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Toxins (Basel). 2018 Jan 29;10(2). pii: E56. doi: 10.3390/toxins10020056.

Interacting Environmental Stress Factors Affects Targeted Metabolomic Profiles in Stored Natural Wheat and That Inoculated with F. graminearum.

Author information

1
Applied Mycology Group, Environment and AgriFood Theme, Cranfield University, Cranfield MK43 0AL, UK. M.E.Garcia-Cela@cranfield.ac.uk.
2
Applied Mycology Group, Environment and AgriFood Theme, Cranfield University, Cranfield MK43 0AL, UK. Elsa.Kiaitsi@cranfield.ac.uk.
3
Applied Mycology Group, Environment and AgriFood Theme, Cranfield University, Cranfield MK43 0AL, UK. a.medinavaya@cranfield.ac.uk.
4
Center for Analytical Chemistry, Department of Agrobiotechnology (IFA-Tulln), University of Natural Resources and Life Sciences, Vienna (BOKU), Konrad Lorenzstr. 20, A-3430 Tulln, Austria. michael.sulyok@boku.ac.at.
5
Center for Analytical Chemistry, Department of Agrobiotechnology (IFA-Tulln), University of Natural Resources and Life Sciences, Vienna (BOKU), Konrad Lorenzstr. 20, A-3430 Tulln, Austria. rudolf.krska@boku.ac.at.
6
Applied Mycology Group, Environment and AgriFood Theme, Cranfield University, Cranfield MK43 0AL, UK. n.magan@cranfield.ac.uk.

Abstract

Changes in environmental stress impact on secondary metabolite (SM) production profiles. Few studies have examined targeted SM production patterns in relation to interacting environmental conditions in stored cereals. The objectives were to examine the effect of water activity (aw; 0.95-0.90) x temperature (10-25 °C) on SM production on naturally contaminated stored wheat and that inoculated with Fusarium graminearum. Samples were analysed using Liquid Chromatography-Tandem Mass Spectrometry (LC-MS/MS) on (a) total number of known SMs, (b) their concentrations and (c) changes under environmental stress. 24 Fusarium metabolites were quantified. Interestingly, statistical differences (ChisSq., p < 0.001) were observed in the number of SMs produced under different sets of interacting environmental conditions. The dominant metabolites in natural stored grain were deoxynivalenol (DON) and nivalenol (NIV) followed by a range of enniatins (A, A1, B, B1), apicidin and DON-3-glucoside at 10 °C. Increasing temperature promoted the biosynthesis of other SMs such as aurofusarin, moniliformin, zearalenone (ZEN) and their derivatives. Natural wheat + F. graminearum inoculation resulted in a significant increase in the number of metabolites produced (ChisSq., p < 0.001). For ZEN and its derivatives, more was produced under cooler storage conditions. Fusarin C was enhanced in contrast to that for the enniatin group. The relative ratios of certain groups of targeted SM changed with environmental stress. Both temperature and aw affected the amounts of metabolites present, especially of DON and ZEN. This study suggests that the dominant SMs produced in stored temperate cereals are the mycotoxins for which legislation exists. However, there are changes in the ratios of key metabolites which could influence the relative contamination with individual compounds. Thus, in the future, under more extreme environmental stresses, different dominant SMs may be formed which could make present legislation out of step with the future contamination which might occur.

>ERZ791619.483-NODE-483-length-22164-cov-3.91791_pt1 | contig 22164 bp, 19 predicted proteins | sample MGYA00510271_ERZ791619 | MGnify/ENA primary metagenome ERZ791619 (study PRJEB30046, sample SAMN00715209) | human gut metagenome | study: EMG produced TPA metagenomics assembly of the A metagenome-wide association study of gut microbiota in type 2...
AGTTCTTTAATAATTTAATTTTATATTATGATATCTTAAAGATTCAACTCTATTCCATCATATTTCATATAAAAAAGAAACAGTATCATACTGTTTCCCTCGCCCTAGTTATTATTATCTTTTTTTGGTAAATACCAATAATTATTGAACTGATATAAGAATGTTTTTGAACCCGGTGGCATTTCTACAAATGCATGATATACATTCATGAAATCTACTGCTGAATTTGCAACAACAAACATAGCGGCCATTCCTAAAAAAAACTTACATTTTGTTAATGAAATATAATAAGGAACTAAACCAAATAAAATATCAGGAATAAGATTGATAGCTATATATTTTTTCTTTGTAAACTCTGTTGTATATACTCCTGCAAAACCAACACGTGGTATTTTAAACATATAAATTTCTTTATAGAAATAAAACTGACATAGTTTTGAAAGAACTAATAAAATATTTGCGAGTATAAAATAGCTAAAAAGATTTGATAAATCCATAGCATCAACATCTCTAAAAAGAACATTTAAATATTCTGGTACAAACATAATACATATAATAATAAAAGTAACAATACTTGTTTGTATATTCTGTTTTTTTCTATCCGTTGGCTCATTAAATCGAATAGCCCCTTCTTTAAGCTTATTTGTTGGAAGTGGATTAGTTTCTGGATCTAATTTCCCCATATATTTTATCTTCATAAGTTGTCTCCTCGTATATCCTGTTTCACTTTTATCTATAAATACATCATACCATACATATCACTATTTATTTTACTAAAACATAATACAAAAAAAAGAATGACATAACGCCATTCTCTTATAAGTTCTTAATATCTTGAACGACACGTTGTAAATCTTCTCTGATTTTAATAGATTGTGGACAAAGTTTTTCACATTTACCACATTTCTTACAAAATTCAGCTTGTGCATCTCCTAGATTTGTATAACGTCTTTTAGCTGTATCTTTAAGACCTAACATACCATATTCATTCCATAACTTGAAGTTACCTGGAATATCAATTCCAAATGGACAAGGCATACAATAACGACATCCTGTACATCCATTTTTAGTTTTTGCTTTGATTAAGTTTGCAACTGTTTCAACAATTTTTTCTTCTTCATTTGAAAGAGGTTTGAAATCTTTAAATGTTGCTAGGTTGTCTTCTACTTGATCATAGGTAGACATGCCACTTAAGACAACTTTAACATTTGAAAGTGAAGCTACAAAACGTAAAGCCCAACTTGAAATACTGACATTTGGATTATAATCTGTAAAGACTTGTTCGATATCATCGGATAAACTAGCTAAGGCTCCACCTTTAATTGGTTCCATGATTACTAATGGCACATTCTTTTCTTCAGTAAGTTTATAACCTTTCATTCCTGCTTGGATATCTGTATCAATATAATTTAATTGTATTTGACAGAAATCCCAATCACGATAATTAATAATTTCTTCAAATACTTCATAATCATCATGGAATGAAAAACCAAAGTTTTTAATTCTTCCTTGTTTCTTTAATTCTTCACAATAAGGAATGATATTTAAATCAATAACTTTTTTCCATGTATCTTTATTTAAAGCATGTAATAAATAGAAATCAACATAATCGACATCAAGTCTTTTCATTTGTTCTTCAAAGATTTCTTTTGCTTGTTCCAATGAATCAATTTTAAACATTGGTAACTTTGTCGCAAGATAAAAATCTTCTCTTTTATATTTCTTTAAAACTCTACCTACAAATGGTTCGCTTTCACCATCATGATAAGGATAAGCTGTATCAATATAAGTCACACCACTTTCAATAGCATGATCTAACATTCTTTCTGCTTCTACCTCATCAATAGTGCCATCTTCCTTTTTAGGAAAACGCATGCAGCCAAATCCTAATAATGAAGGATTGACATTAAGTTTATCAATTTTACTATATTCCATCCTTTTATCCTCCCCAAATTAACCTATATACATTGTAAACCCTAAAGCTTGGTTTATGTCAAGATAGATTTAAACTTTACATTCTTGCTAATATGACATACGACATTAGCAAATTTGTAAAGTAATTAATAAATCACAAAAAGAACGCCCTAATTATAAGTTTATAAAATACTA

KEYWORDS:

Fusarium graminearum; environmental stress; mycotoxins; secondary metabolites; storage; temperature; water activity; wheat

PMID:
29382163
PMCID:
PMC5848157
DOI:
10.3390/toxins10020056
[Indexed for MEDLINE]
Free PMC Article

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